With Natalya, we looked at Barry and considered how to use the partner support system there. One the one hand we’ve got Moira with Claire, and then with Barry we realised we already have these two great strong female protagonists, let’s try to put some contrast into it.” And so that’s how we ended up getting Natalya, so it’s like “okay, we’re going to have a female character but... she’s going to be a little girl.” And with that then, we also get the opportunity to explore more of Barry’s personality, and what it means for him to interact with her throughout the story.
PCGN: With the HD remaster of the Resident Evil remake having recently launched, it really shows how the series has sort of split itself between new and old-school Resi. Those old games are incredibly different to what we're playing now. Is there a sense of that at Capcom?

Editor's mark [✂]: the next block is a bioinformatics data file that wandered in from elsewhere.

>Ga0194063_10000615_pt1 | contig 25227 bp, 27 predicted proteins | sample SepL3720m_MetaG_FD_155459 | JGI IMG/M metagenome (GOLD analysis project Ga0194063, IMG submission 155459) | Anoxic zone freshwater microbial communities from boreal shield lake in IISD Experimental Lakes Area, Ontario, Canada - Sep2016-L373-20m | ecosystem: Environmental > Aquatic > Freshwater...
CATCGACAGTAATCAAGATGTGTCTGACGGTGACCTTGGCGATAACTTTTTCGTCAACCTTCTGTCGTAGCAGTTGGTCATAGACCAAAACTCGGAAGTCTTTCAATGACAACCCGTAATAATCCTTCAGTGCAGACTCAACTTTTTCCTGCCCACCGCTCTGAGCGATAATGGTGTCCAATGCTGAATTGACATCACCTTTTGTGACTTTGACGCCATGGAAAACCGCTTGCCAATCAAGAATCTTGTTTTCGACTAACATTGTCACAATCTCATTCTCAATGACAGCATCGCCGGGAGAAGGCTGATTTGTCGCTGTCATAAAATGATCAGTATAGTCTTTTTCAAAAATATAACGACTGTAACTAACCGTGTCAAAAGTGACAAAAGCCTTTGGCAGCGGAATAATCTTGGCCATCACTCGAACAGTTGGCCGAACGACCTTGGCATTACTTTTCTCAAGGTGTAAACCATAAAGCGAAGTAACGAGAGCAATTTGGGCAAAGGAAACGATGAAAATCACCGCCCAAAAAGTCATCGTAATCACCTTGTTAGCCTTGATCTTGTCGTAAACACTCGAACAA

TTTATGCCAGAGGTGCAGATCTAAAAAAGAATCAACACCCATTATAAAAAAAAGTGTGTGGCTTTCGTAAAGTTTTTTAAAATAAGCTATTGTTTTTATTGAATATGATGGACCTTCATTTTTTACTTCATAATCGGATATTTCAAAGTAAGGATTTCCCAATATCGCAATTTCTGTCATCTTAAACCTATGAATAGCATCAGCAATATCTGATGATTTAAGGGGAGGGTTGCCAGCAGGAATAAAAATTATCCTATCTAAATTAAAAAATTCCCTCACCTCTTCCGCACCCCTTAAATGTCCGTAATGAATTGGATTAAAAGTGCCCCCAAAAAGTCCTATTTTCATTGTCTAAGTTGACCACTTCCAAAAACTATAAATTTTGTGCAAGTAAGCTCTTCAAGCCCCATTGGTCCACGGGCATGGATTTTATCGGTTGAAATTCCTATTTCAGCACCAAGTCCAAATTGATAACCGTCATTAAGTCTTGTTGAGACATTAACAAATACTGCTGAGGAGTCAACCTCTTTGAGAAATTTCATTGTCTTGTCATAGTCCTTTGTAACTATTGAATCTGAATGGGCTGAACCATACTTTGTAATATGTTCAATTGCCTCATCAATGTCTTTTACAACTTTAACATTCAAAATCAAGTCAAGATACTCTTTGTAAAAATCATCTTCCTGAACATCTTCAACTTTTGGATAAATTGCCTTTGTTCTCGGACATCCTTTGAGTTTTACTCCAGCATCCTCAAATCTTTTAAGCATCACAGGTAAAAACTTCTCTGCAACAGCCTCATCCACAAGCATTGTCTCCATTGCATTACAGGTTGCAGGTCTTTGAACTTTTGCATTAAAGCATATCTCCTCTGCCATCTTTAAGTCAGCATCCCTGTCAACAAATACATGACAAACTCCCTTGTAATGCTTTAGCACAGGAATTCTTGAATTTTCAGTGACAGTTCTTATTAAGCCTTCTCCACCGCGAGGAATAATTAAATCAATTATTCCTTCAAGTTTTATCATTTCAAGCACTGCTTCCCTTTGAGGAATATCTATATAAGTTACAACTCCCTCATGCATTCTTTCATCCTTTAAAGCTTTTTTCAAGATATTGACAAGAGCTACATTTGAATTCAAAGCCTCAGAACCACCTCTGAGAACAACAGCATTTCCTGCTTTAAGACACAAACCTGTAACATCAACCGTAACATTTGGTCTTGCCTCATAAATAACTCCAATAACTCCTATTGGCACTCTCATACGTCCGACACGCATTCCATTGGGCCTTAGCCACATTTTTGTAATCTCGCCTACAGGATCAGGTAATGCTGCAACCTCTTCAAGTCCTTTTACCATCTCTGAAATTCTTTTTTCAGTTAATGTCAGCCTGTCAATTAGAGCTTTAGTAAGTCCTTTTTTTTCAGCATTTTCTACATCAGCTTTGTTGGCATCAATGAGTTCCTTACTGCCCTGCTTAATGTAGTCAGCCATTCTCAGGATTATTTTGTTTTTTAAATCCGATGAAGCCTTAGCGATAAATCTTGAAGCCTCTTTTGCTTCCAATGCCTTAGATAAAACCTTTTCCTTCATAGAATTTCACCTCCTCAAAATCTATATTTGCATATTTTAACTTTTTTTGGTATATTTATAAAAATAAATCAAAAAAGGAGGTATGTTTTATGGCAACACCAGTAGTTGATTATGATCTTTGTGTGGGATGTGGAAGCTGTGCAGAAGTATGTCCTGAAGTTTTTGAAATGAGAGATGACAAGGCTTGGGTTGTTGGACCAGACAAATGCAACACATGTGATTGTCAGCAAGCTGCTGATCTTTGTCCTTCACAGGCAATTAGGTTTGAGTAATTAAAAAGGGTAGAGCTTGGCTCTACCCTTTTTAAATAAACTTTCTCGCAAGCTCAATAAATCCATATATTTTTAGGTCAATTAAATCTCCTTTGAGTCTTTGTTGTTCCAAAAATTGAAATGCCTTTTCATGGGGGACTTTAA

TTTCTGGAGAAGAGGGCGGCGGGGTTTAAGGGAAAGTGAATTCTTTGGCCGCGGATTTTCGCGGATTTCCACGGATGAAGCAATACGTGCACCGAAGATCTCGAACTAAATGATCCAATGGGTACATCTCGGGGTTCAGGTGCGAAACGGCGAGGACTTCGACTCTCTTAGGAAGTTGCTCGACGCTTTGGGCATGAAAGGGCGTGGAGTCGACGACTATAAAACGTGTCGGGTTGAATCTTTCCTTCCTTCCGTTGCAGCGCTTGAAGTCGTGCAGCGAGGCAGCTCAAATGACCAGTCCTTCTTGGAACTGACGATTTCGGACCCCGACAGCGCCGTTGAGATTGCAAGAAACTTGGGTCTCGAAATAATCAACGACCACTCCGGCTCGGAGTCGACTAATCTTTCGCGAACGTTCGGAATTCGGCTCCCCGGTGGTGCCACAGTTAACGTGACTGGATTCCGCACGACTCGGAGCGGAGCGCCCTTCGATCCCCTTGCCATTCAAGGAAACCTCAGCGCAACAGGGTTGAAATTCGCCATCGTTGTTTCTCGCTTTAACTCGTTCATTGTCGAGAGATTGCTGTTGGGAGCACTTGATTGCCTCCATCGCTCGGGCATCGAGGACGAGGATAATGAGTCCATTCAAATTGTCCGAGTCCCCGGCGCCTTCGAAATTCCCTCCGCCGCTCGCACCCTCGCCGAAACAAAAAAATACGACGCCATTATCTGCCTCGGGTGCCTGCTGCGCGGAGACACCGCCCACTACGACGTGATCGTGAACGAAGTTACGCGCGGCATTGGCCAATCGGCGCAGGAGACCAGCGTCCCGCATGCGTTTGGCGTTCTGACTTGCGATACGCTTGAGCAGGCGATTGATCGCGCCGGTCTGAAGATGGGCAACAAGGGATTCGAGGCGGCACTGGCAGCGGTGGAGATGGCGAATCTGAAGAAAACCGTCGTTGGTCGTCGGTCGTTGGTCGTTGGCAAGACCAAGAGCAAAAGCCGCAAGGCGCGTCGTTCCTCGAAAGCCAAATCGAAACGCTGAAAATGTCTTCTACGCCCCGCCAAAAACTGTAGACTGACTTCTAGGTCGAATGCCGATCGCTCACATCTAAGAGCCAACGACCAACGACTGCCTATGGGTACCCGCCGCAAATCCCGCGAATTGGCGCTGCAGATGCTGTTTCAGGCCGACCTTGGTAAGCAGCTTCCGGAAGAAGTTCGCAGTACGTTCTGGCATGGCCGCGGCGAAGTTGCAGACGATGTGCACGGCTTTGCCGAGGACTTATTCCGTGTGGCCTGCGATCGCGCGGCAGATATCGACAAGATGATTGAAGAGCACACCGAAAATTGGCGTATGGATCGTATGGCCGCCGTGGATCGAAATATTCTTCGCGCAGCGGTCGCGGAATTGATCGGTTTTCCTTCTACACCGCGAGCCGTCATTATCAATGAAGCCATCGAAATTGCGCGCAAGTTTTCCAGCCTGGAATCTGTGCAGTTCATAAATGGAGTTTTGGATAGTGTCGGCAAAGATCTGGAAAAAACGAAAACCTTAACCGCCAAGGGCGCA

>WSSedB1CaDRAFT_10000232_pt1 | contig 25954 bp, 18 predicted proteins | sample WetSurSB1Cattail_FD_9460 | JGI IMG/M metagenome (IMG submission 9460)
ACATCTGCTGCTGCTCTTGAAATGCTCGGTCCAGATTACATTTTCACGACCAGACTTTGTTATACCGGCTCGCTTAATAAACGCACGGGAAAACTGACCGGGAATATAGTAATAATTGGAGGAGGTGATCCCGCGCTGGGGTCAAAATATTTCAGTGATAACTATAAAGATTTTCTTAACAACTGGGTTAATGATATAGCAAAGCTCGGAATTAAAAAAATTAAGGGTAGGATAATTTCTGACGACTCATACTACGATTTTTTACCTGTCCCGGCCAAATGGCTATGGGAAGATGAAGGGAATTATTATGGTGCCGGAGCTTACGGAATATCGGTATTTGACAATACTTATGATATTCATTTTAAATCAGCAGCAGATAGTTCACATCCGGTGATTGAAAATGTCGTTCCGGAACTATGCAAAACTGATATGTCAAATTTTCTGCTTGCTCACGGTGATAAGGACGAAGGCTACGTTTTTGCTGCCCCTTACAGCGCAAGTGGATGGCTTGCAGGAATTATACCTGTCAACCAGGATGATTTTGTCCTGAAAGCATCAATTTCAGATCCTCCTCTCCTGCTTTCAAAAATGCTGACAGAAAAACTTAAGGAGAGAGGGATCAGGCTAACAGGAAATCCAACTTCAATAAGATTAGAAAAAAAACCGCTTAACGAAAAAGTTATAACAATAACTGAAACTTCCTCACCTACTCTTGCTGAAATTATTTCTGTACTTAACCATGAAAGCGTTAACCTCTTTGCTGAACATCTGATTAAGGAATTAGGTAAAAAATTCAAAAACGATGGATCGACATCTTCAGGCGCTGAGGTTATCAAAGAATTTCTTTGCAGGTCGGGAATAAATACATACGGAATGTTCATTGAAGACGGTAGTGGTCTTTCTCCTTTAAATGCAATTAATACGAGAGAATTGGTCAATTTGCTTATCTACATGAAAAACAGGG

Matt Walker: Well, for this game, for Revelations in particular, our whole goal was “let’s do this kind of thing where we go back to roots, but we also modernise it.” So you’re not going to have tank controls, for instance, right? And that’s a very conscious thing on our part where we want to give people survival horror and we want it to be this resource management, intensive game, but we also want to give people the kind of comforts that they’re used to at this point.
People expect that there’s going to be autosave, right? You can’t force people to play a game a certain way because they’re going to be used to stuff. That said, some things don't change, people wonder if this game has auto-regenerating health and actually – no there’s not, because we want to make it a kind of survival horror experience where it’s like you do have to find herbs. But that’s something that people have kind of come to expect now, right? Games have evolved over time.